Follett's newest story of adventure and love tells of two strong people--a man and a woman--destined to be together. In Scotland in 1767, Mack McAsh is a coal miner on the property owned by Sir George Jamisson. As a coal miner with the ability to read and the drive to be free, Mack proves to be no small problem for the Jamisson family. After exposing the illegality of the mining system, Mack is collared and publicly humiliated, and he flees to London, dismayed to discover a whole new set of hardships and inequities there. The youngest Jamisson son has also moved to London with his new bride, Lizzie Hallim, a spunky beauty who's ahead of her time. She was a childhood playmate of Mack's, and when she runs into him in London, where he has already become a local political hero, she feels the old attraction for him. Lizzie and Mack help each other--despite their different loyalties and social classes--out of various scrapes, ultimately landing in America, where their love develops and Mack's dream of freedom now includes Lizzie. It's no Eye of the Needle (1978), but as usual with Follett, the action and the tension should keep fans happily turning pages.
From the Publisher
“Gripping . . . a very entertaining tale.”—Chicago Tribune
“Compelling.”—San Francisco Chronicle
“Quick-paced.”—New York Daily News
“An altogether entertaining reading experience.”—Minneapolis Star Tribune
Read an Excerpt
Mack was in one of the common wards of Newgate Prison.
He could not remember all that had happened to him the night before. He had a dazed recollection of being tied up and thrown across the back of a horse and carried through London. There was a tall building with barred windows, a cobbled courtyard, a staircase and a studded door. Then he had been led in here. It had been dark, and he had not been able to see much. Battered and fatigued, he had fallen asleep.
He woke to find himself in a room about the size of Cora's apartment. It was cold: there was no glass in the windows and no fire in the fireplace. The place smelled foul. At least thirty other people were crammed in with him: men, women and children, plus a dog and a pig. Everyone slept on the floor and shared a large chamberpot.
There was a constant coming and going. Some of the women left early in the morning, and Mack learned they were not prisoners but prisoners' wives who bribed the jailers and spent the nights here. The warders brought in food, beer, gin, and newspapers for those who could pay their grossly inflated prices. People went to see friends in other wards. One prisoner was visited by a clergyman, another by a barber. Anything was permitted, it seemed, but everything had to be paid for.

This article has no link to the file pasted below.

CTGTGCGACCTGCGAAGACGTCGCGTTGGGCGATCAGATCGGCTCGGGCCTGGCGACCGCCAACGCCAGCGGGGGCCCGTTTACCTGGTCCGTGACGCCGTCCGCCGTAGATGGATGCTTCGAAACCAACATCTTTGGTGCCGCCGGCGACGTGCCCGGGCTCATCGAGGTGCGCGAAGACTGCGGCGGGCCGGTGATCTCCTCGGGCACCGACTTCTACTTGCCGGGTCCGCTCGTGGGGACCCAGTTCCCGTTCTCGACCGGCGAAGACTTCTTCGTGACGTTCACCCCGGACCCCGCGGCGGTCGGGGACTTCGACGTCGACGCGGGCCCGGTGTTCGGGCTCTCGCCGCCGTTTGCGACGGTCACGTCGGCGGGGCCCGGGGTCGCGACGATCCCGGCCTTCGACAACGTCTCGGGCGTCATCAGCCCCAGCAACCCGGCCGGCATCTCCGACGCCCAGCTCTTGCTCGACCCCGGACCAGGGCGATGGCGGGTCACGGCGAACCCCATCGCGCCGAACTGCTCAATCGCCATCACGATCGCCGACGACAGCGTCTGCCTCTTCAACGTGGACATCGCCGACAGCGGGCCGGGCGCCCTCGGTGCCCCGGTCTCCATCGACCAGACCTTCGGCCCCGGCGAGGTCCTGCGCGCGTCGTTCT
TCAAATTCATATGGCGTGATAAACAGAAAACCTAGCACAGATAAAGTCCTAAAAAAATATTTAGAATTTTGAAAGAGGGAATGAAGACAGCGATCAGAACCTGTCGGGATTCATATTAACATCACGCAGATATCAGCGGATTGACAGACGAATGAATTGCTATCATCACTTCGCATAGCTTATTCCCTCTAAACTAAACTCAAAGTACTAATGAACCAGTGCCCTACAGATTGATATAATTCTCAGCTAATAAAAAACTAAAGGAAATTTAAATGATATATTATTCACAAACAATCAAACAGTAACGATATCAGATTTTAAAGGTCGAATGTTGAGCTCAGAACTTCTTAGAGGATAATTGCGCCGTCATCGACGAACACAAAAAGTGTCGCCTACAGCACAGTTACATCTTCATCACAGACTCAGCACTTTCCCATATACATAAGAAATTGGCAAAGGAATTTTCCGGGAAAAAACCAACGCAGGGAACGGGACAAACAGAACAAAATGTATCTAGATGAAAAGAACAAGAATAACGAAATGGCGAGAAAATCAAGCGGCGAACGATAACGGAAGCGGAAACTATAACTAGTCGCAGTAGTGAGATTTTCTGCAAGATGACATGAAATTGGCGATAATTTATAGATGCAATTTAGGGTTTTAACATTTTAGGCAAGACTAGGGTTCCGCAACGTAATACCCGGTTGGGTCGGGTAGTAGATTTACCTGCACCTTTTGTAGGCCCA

People laughed about their plight and joked about their crimes. There was an air of jollity that annoyed Mack. He was hardly awake before he was offered a swallow of gin from someone's bottle and a puff on a pipe of tobacco, as if they were all at a wedding.
Mack hurt all over, but his head was the worst. There was a lump at the back that was crusted with blood. He felt hopelessly gloomy. He had failed in every way. He had run away from Hugh to be free, yet he was in jail. He had fought for the coal heavers' rights and had got some of them killed. He had lost Cora. He would be put on trial for treason, or riot, or murder. And he would probably die on the gallows. Many of the people around him had as much reason to grieve, but perhaps they were too stupid to grasp their fate.
Poor Esther would never get out of the village now. He wished he had brought her with him. She could have dressed as a man, the way Lizzie Hallim did. She would have managed sailors' work more easily than Mack himself, for she was nimbler. And her common sense might even have kept Mack out of trouble.
He hoped Annie's baby would be a boy. At least there would still be a Mack. Perhaps Mack Lee would have a luckier life, and a longer one, than Mack McAsh.
He was at a low point when a warder opened the door and Cora walked in.
From the Paperback edition.